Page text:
Public Safety

Iowa pedestrian fatalities drop for second year, nationwide numbers reach highest in 28 years

A rectangular rapid flash beacon blinks at a crosswalk in front of UnityPoint Health-St. Luke's Hospital on A Avenue NE
A rectangular rapid flash beacon blinks at a crosswalk in front of UnityPoint Health-St. Luke’s Hospital on A Avenue NE and 10th Street NE in Cedar Rapids. (Rebecca F. Miller/The Gazette)

While the nation’s pedestrian fatalities in the first half of last year reached the highest number in almost three decades, Iowa saw a slight decrease from 2017 fatalities, according to a new report.

All told, Iowa was one of just three states to see pedestrian fatality numbers drop in back-to-back years — alongside New Hampshire and Utah — according to the Governors Highway Safety Association’s 2018 Spotlight on Highway Safety report.

According to the GHSA report, pedestrian fatalities in Iowa fell from 10 to 9, when comparing the January-June period of 2017 to the first six months of 2018. Iowa was one of 23 states to see a decline in fatalities.

Iowa also had the second lowest rate of pedestrian fatalities per 100,000 people, with .76 in 2017.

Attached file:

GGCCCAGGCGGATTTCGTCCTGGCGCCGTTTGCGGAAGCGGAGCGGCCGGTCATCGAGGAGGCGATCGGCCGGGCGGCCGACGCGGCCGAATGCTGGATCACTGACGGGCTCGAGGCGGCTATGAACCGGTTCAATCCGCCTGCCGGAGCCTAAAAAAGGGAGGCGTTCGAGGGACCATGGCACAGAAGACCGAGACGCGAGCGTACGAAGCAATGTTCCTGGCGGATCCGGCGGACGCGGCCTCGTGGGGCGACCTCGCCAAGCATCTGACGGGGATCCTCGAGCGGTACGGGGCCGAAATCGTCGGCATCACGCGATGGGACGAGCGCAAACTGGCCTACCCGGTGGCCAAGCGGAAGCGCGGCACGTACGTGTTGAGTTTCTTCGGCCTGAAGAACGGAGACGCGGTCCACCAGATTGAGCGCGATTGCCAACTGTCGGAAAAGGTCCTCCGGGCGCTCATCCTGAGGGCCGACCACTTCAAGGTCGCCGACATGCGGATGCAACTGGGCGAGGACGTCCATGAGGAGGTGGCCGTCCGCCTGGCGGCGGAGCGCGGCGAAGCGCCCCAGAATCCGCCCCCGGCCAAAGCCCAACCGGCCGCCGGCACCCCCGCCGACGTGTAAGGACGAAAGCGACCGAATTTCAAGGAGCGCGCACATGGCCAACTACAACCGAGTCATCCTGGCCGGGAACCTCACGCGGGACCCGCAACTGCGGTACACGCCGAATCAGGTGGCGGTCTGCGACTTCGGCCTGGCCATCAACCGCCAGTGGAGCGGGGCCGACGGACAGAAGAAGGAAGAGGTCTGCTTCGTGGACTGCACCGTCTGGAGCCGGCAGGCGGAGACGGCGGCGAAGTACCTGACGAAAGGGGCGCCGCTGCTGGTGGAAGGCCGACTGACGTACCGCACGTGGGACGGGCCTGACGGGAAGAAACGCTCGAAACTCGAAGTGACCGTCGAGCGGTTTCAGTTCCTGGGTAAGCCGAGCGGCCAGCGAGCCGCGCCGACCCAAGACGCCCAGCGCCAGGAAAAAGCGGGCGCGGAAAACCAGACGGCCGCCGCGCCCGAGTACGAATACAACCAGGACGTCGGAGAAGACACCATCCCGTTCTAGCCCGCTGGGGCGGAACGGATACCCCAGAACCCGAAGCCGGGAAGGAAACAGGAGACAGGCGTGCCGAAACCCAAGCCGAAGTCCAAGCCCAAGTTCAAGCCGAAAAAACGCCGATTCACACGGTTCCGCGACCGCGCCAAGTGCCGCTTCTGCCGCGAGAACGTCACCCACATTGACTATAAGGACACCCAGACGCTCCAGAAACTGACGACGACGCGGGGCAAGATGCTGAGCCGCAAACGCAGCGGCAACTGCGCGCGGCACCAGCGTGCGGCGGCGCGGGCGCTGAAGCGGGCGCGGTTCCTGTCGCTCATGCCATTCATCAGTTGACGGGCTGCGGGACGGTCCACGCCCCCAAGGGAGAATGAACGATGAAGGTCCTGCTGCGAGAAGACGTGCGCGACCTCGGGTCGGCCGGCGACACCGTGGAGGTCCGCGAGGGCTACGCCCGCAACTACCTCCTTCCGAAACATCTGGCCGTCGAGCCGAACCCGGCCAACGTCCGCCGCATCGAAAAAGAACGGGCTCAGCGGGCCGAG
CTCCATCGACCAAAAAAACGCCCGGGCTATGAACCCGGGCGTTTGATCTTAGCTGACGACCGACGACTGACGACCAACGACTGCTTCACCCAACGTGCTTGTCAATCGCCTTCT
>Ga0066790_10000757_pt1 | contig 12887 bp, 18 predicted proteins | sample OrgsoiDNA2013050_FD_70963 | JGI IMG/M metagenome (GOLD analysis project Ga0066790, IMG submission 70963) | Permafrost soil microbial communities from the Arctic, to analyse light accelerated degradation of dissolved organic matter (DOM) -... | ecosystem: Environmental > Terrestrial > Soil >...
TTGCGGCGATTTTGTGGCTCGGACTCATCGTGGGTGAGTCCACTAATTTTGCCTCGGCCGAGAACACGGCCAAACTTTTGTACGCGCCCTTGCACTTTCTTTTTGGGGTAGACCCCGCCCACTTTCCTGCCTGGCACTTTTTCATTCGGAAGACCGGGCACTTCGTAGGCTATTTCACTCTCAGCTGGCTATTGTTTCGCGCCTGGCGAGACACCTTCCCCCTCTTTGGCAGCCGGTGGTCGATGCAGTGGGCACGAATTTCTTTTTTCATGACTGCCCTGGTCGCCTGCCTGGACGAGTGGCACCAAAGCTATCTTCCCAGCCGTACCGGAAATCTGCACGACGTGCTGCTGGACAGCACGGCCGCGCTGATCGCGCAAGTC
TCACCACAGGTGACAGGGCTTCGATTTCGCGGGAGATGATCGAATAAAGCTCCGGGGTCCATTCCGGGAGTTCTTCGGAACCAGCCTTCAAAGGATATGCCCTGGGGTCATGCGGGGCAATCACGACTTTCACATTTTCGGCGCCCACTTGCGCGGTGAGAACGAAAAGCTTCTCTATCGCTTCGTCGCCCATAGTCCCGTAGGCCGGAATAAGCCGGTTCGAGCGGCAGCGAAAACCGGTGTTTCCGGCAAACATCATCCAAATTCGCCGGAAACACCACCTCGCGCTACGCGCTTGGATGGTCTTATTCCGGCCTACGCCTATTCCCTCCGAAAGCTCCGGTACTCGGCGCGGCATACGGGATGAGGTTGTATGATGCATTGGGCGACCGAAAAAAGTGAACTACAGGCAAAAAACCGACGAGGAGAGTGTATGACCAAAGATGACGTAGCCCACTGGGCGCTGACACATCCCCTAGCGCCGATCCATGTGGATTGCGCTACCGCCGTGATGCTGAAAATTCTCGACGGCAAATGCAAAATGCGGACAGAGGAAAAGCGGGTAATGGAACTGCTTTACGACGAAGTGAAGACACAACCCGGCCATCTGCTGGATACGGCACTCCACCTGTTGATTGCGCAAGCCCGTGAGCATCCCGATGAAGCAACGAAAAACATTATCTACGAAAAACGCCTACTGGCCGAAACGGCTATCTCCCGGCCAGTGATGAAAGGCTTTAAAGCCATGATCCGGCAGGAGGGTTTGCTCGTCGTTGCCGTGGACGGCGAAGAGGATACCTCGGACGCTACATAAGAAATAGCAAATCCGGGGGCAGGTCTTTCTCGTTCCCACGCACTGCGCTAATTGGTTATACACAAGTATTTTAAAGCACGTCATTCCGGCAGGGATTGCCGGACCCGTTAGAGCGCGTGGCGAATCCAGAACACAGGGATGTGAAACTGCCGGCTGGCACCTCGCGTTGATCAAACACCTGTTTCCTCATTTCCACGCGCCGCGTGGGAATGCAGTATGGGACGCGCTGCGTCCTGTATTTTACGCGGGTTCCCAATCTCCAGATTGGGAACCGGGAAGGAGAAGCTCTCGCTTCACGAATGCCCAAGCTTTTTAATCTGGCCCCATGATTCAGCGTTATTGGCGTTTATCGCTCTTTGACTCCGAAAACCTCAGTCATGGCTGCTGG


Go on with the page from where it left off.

Minnesota had the lowest, with a rate of .75.

In the first half of 2018, Iowa’s rate of pedestrian fatalities per 100,000 people was at .28 — fifth lowest in the nation.

Nationwide, pedestrian fatality numbers have been on the rise. From 2008 — 2017, U.S. pedestrian fatalities increased from 4,414 deaths to 5,977.

In the same span, the combined number of all other traffic deaths fell by 6 percent, according to the report.

“While we have made progress reducing fatalities among many other road users in the past decade, pedestrian deaths have risen 35 percent,” GHSA Executive Director Jonathan Adkins said in a Thursday news release.


“The alarm bells continue to sound on this issue. It’s clear we need to fortify our collective efforts to protect pedestrians and reverse the trend.”

The report also projects pedestrians to account for 16 percent of all traffic deaths in 2018, compared to 12 percent in 2008.

The report details an increased emphasis on walking, paired with a growth in smartphone use by pedestrians and motorists as possible reasons for the rising number of pedestrian deaths.

Other take-aways in the report include increased pedestrian fatalities occurring at night and shifting vehicle sales from passenger cars to light trucks or SUVs — a pedestrian struck by a large SUV is twice as likely to die as those struck by a car, according to the report.

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